Another idea was to make the 1.2 million pensioners who continue working after retirement age pay National Insurance. Both these schemes would be deeply unpopular with people who have already spent their working lifetimes paying tax, as would the suggestion to scrap universal free prescriptions for the over-60s.
The graph shows the NHS England waiting list for routine surgery, such as hip and knee operations (red line), hit a record high 6.18million in February this year
In April this year all workers started paying the 1.25 per cent hike in NI payments, the Health and Social Care Levy, to help manage our social care crisis. But such money is never ring-fenced, and for this year at least it is said to be going towards easing the Covid-related backlog. How likely that money is ever to make its way to social care is anyone’s guess.
Indeed, the real problem with earmarking specific taxes is that governments will always be tempted to raid them for other, more immediate purposes.
We have to be more inventive. We are an endlessly resourceful and innovative nation. It should not be beyond our collective powers to improve the NHS.
We could, for instance, feasibly increase the number of additional charges — like the ones we already pay for prescriptions and dentistry.
These fees could be retrospectively means-tested and refunded to those on lower incomes. And elderly or long-term patients could also be excluded, ensuring any added costs would fall only on those who could actually afford it.
I believe this would be far more popular than a blanket tax increase. And, crucially, we know it could work, because it is already common practice in Europe.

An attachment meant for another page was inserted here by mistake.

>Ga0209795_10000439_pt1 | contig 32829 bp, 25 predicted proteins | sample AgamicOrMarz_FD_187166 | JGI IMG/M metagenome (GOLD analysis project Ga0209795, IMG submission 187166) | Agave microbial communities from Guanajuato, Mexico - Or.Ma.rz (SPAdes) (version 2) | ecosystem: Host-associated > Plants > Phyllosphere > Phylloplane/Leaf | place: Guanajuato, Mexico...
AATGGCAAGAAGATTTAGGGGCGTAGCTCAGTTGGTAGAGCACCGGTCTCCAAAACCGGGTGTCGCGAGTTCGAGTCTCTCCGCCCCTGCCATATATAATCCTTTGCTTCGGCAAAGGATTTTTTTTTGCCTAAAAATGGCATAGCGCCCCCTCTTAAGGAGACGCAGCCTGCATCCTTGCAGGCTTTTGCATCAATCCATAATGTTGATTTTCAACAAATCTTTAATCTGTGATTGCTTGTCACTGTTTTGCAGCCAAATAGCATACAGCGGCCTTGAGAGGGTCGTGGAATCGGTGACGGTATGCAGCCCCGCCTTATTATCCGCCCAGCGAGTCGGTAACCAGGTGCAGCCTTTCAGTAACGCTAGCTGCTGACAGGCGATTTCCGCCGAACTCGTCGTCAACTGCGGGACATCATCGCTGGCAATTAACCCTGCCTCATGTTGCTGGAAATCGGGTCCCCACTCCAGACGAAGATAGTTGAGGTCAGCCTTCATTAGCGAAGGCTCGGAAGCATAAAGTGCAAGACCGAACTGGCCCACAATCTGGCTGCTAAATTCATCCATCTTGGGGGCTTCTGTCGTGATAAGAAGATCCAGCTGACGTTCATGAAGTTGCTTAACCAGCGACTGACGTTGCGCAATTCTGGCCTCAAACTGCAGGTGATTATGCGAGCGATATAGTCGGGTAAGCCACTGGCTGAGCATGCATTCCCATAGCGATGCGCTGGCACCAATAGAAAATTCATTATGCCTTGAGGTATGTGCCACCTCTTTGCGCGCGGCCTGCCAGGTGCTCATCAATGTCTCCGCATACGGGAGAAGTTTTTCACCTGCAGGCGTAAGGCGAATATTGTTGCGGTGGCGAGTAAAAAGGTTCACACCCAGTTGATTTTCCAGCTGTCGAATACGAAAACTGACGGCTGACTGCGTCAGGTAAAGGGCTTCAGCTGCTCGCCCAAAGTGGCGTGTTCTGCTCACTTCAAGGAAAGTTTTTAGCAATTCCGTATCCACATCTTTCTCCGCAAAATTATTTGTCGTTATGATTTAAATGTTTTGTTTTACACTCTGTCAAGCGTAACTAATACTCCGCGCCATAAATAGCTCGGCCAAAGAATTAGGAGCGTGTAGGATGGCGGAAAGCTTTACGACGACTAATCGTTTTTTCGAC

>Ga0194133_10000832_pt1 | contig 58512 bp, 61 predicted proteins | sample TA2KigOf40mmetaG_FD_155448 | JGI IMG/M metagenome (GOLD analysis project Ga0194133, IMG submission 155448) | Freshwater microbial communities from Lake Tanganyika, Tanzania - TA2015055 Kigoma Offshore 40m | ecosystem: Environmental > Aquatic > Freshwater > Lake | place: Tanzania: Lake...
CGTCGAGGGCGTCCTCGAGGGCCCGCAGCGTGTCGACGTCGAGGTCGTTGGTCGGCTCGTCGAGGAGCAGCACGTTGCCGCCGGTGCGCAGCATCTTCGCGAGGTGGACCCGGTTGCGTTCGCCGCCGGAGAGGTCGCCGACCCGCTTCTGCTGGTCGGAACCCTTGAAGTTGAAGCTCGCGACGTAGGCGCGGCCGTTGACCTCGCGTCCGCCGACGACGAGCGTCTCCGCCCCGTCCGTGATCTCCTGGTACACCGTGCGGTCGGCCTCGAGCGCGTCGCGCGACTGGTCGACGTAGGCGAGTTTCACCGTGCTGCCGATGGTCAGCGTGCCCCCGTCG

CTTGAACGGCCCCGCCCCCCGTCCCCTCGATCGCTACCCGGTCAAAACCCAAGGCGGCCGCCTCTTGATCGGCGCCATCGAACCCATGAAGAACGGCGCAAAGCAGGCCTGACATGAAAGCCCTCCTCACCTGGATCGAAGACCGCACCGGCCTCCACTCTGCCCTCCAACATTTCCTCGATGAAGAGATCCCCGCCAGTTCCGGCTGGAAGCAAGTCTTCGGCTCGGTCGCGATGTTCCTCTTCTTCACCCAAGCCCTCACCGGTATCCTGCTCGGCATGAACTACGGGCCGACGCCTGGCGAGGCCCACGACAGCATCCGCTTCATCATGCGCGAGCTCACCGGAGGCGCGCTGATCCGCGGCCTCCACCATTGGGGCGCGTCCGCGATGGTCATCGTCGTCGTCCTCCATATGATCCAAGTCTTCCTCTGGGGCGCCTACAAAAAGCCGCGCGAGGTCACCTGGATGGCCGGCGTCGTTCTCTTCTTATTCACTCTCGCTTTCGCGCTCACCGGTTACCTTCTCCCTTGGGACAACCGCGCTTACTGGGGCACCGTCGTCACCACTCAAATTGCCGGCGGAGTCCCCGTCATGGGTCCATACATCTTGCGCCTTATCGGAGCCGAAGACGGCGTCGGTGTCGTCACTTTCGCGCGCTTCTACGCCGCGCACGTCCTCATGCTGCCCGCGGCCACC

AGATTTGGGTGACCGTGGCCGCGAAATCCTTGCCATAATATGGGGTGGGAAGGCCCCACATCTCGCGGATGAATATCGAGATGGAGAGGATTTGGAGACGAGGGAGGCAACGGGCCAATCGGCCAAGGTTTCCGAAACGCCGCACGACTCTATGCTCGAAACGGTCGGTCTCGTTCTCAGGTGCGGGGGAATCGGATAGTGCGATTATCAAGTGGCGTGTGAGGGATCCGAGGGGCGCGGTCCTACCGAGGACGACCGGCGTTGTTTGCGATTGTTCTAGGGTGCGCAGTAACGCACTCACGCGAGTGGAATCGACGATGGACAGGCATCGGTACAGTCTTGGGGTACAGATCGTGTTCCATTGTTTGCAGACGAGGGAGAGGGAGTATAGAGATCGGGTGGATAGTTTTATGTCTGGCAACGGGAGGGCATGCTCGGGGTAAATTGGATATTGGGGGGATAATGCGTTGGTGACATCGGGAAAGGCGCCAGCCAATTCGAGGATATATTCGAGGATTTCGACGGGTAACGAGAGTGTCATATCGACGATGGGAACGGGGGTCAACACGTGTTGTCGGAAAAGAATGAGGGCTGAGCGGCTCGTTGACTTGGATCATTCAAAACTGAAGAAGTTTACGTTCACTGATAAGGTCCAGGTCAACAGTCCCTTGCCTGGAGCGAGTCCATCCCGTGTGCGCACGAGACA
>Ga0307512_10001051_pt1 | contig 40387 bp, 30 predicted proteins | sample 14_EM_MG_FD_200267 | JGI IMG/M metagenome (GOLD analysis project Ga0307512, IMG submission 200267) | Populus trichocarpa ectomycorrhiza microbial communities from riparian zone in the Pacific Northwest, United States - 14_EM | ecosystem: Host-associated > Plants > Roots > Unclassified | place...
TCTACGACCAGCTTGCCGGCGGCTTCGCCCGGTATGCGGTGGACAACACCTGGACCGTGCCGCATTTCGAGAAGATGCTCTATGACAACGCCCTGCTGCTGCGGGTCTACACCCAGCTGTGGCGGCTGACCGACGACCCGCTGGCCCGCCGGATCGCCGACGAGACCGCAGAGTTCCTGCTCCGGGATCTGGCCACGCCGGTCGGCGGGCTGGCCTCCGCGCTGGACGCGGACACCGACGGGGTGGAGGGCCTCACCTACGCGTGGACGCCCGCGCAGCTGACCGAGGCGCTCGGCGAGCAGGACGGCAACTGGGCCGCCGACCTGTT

Figures show how NHS bed occupancy shifted during the pandemic
The French pay a similar sort of fee to see a GP. This discourages time-wasters with frivolous complaints and reduces pressure on doctors, as well as freeing up more appointments. And, of course, the fee is refunded for those less able to pay.
I’d expect that up to 90 per cent of patients would be eligible for reimbursement, just as only around 10 per cent of people in England who collect a prescription actually have to pay. The great majority are exempt.
One counter-argument sometimes levelled is that successful cancer treatment often depends on early diagnosis and anything — such as an upfront fee to see a doctor — that makes people less inclined to have a check-up is dangerous. But the figures also show that cancer outcomes in France are actually better than in Britain.
The French and Germans also have a much better level of acute hospital beds than we do. But the Scandinavian countries don’t — and their healthcare is often regarded as the best in the world.
Sweden and other Nordic nations have superb social care services which enable them to prevent many problems before the need for hospital admission arises. But everything comes at a cost and the Scandinavians pay far higher taxes than we do
At the height of the pandemic, Britain did at last appear to recognise one crucial factor — the role played by our outstanding medical staff. Doctors, nurses and other care workers perform some of the most difficult jobs imaginable. It makes sense to reduce the strain and pressure of their lives where possible.
If we don’t, many will quit from exhaustion or disillusionment — as they are already doing. The treadmill for GPs, expected to do one consultation every eight minutes, hour after hour, is inhumane. It takes up to 15 years to train a doctor. Every one who leaves the NHS is a serious loss.
We cannot keep chanting ‘I love the NHS’ and hope that love alone will save it. This week’s cross-party report is a step forward. But it has to lead to a dispassionate, honest debate about the future for it to have any real effect.
People may disagree and fight for what they believe to be the best way. After all, there is no single answer to the crisis in the NHS. But one thing is certain — the system is breaking and hurling money blindly won’t fix it.
- Professor Stephen Smith is the former CEO of Imperial College Healthcare NHS trust and Dean of Medicine at Imperial College.